It was announced that farmworkers can now be covered by Social Security. The CCFB provided guidance to farmers to help in the understanding and administration of the new rules. 

 

  • 68 4-H members, parents and leaders took a tour of the Chicago Union Stockyards.
  • The CCFB soil technician, H.L. Cletcher, reported that his lab had between 4,000 and 5000 soil samples to analyze in 3 weeks.
  • The CCFB board announced the purchase of 2 unimproved lots in Tinley Park for the purpose of building a new Farm Bureau building.

1952

  • The CCFB encouraged farmers to vaccinate their hogs with hog serum to prevent deadly cholera.
  • Details were provided to members on new truck license fees and rules in Illinois. At one point, the new trucking regulations were ruled unconstitutional. Then they went into effect. Then, a judge granted an injunction to prevent the Secretary of State from enacting. The state police began arresting truckers that were not properly licensed. Farmers were in a state of flux not knowing what to do.

The CCFB provided members with plans about the “basic farmhouse” no. 480 which featured conveniences and an economical layout

 

 

  • The board went on record as opposing the South Cook Mosquito Abatement District due to the tax burden it would place on members and universal military training for all young men due to the duration and labor challenges it would provide on the farm.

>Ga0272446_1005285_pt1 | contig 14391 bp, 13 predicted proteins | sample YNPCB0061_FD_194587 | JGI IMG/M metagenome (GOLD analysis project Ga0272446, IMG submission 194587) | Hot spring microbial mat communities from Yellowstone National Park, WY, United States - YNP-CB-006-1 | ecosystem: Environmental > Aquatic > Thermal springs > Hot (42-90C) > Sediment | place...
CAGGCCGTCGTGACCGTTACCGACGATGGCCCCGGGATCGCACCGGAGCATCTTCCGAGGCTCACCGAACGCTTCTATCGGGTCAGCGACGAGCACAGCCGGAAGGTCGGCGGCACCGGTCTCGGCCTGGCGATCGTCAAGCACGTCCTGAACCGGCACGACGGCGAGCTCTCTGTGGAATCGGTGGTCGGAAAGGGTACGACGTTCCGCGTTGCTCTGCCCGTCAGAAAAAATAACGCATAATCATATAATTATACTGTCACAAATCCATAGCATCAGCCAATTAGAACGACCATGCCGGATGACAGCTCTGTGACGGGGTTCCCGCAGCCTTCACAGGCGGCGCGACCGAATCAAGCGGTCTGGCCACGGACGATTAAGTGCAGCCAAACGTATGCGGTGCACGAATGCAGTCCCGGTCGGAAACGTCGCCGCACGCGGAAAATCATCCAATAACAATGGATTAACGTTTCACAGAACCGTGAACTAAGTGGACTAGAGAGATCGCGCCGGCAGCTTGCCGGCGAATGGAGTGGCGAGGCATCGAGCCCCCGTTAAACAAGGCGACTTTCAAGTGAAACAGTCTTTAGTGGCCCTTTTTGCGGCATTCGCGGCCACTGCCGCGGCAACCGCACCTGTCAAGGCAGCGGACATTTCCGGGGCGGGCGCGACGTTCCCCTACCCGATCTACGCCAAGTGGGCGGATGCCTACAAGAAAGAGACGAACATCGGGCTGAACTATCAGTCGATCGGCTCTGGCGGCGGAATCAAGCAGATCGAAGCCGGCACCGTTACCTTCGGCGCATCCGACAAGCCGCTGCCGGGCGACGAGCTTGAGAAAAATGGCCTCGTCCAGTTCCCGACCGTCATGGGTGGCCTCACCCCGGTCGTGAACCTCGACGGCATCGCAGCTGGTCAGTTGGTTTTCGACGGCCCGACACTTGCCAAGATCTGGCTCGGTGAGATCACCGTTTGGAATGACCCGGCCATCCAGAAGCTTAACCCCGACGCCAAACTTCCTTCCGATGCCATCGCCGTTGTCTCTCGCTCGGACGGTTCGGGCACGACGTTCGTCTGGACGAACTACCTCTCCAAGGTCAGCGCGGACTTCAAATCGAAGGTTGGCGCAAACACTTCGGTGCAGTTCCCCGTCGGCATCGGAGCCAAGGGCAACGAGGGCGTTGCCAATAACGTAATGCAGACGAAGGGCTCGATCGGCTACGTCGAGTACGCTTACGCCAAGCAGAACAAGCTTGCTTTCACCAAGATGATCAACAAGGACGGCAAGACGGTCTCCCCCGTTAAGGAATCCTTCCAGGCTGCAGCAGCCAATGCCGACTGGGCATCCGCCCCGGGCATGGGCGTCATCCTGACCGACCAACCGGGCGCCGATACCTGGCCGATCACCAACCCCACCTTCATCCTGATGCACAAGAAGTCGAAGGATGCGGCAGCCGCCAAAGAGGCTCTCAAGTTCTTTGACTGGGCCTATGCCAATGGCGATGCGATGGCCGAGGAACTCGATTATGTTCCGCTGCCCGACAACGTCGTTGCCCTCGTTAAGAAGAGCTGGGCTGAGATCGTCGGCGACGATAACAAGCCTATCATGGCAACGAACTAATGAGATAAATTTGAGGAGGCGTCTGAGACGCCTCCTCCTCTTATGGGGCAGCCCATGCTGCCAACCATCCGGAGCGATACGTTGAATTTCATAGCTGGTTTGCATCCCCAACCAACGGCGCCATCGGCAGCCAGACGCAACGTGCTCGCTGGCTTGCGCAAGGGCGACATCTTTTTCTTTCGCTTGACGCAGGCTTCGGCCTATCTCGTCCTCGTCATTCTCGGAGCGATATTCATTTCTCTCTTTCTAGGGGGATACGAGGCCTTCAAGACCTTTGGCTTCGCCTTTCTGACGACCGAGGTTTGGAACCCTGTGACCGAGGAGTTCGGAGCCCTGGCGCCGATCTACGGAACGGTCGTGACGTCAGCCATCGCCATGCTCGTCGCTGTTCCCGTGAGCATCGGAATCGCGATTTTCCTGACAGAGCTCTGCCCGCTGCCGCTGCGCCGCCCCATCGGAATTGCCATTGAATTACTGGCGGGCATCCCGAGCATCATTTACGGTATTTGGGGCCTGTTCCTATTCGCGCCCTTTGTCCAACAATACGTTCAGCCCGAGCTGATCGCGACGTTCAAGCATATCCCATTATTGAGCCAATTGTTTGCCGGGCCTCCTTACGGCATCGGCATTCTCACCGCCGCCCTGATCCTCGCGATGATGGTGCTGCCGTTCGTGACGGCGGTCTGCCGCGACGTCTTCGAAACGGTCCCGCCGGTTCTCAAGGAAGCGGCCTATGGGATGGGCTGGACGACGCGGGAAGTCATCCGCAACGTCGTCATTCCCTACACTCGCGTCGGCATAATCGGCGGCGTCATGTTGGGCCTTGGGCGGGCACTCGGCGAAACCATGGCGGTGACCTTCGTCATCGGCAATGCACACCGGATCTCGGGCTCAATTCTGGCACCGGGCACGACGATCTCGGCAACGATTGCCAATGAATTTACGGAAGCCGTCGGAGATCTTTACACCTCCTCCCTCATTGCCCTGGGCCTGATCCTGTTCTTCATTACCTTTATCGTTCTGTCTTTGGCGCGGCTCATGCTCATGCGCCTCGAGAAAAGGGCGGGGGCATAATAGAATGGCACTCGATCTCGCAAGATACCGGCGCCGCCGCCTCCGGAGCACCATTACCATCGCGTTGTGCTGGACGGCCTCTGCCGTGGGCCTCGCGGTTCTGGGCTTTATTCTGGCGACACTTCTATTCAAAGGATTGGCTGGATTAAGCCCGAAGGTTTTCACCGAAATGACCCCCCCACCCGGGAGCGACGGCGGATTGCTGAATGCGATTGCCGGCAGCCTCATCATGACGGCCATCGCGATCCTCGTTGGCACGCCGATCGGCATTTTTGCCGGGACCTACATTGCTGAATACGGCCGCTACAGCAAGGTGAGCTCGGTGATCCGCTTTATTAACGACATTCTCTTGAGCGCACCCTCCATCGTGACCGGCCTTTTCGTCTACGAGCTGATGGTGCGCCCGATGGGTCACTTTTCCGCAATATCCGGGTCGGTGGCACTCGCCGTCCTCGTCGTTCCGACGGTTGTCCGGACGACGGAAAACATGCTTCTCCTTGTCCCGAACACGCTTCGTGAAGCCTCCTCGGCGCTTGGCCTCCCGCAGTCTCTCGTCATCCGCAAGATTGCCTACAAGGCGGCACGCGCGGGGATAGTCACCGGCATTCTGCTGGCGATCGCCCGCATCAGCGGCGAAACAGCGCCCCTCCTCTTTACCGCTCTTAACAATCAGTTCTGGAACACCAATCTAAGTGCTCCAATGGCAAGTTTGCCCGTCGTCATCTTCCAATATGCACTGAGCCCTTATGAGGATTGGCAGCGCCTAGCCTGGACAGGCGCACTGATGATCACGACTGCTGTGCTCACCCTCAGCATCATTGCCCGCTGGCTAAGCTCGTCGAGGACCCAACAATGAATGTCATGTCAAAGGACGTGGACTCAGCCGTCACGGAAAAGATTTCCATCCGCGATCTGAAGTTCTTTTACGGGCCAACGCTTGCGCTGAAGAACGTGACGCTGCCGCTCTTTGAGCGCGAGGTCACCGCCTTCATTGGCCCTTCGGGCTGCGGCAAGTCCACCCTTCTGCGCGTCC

• Farmers in Rich and Bremen townships protested a proposal to take 6,000 acres to develop a military airfield.
  • The CCFB announced completion and held an open house for members to view the new Farm Bureau building built in Tinley Park area because it was more rural and agricultural than the Blue Island location.

 

  • The CCFB concluded a tax service as the costs were exceeding the benefits of providing for members.
  • The Board of Directors went on record as opposing the Cook County Forest Reserve in purchasing food agricultural land for forest preserve purposes.

1953

  • The state truck license regulations debacle from 1952 continued with farmers more confused than ever regarding the law on license and plate fees regulated by the Secretary of State. Legislation was proposed in an attempt to clarify and provide relief.